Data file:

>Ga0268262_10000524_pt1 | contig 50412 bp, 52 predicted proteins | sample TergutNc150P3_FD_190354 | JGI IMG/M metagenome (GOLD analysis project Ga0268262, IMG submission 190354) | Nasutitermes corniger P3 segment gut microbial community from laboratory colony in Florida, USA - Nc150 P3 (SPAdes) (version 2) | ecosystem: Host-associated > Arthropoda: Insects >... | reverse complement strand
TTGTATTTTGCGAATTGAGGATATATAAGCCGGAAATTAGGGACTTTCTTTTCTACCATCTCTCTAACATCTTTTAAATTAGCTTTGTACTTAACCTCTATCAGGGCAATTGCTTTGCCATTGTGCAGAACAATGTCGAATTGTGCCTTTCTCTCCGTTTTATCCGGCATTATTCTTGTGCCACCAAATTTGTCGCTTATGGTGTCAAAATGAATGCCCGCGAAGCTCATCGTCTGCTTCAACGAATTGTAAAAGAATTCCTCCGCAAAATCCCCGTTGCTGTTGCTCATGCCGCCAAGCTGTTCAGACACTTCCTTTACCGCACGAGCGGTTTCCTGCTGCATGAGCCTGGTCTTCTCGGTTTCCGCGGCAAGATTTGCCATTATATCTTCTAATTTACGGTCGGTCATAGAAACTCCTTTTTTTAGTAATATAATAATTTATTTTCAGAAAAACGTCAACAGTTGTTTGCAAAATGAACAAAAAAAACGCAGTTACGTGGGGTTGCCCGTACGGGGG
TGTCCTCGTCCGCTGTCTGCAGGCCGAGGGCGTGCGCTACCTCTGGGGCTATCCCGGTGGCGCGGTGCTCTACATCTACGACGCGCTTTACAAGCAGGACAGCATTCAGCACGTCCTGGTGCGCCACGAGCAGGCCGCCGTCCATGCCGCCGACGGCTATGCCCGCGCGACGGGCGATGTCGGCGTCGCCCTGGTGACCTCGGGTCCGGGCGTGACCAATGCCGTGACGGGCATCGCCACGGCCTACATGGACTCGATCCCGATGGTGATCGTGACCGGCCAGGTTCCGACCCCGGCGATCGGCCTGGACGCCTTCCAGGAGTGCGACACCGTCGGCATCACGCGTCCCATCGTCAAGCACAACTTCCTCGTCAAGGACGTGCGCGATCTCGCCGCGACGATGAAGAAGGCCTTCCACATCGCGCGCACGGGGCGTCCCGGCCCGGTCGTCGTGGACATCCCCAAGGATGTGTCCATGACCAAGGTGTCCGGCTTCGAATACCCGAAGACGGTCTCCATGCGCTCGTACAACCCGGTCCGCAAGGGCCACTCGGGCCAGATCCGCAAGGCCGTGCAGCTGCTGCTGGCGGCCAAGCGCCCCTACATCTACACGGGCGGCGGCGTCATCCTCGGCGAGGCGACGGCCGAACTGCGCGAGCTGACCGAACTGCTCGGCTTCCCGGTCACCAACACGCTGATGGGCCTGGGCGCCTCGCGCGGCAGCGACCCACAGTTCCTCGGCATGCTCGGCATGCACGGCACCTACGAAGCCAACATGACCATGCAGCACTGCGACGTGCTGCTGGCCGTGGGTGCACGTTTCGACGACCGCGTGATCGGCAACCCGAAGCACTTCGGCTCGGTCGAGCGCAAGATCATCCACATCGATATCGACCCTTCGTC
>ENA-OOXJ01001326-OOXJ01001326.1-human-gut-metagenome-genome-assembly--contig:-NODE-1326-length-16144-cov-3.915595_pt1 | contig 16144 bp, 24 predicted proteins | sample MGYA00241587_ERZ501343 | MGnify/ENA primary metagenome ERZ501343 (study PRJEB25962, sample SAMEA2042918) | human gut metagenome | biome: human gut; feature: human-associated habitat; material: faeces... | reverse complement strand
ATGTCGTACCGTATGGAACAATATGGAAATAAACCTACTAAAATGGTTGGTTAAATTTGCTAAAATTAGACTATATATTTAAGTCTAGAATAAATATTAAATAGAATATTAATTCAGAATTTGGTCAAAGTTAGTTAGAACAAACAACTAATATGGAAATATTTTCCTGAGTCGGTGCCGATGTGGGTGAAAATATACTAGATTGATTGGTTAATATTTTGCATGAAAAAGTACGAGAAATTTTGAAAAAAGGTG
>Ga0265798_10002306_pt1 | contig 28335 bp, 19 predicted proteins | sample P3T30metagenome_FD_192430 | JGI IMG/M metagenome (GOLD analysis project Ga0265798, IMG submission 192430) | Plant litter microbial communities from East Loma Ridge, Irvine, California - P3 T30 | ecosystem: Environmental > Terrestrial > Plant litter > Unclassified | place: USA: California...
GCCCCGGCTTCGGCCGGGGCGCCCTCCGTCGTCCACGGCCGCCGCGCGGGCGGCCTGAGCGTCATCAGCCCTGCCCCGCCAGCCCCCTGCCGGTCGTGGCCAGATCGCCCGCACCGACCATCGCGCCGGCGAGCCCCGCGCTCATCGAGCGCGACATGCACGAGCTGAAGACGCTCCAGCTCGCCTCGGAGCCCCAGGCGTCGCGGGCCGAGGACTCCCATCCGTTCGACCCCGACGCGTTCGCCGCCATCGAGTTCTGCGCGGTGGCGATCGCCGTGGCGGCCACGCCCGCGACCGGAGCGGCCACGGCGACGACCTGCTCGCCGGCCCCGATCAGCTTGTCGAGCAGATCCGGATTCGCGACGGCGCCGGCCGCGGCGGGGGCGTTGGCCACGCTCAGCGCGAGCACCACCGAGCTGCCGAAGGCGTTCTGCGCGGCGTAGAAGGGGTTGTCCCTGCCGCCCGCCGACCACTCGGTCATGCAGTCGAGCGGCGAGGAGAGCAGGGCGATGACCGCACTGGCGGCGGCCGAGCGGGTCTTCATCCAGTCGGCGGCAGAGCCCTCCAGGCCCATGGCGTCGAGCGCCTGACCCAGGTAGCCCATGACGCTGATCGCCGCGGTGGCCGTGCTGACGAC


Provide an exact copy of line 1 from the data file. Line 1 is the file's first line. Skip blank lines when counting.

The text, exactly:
>Ga0268262_10000524_pt1 | contig 50412 bp, 52 predicted proteins | sample TergutNc150P3_FD_190354 | JGI IMG/M metagenome (GOLD analysis project Ga0268262, IMG submission 190354) | Nasutitermes corniger P3 segment gut microbial community from laboratory colony in Florida, USA - Nc150 P3 (SPAdes) (version 2) | ecosystem: Host-associated > Arthropoda: Insects >... | reverse complement strand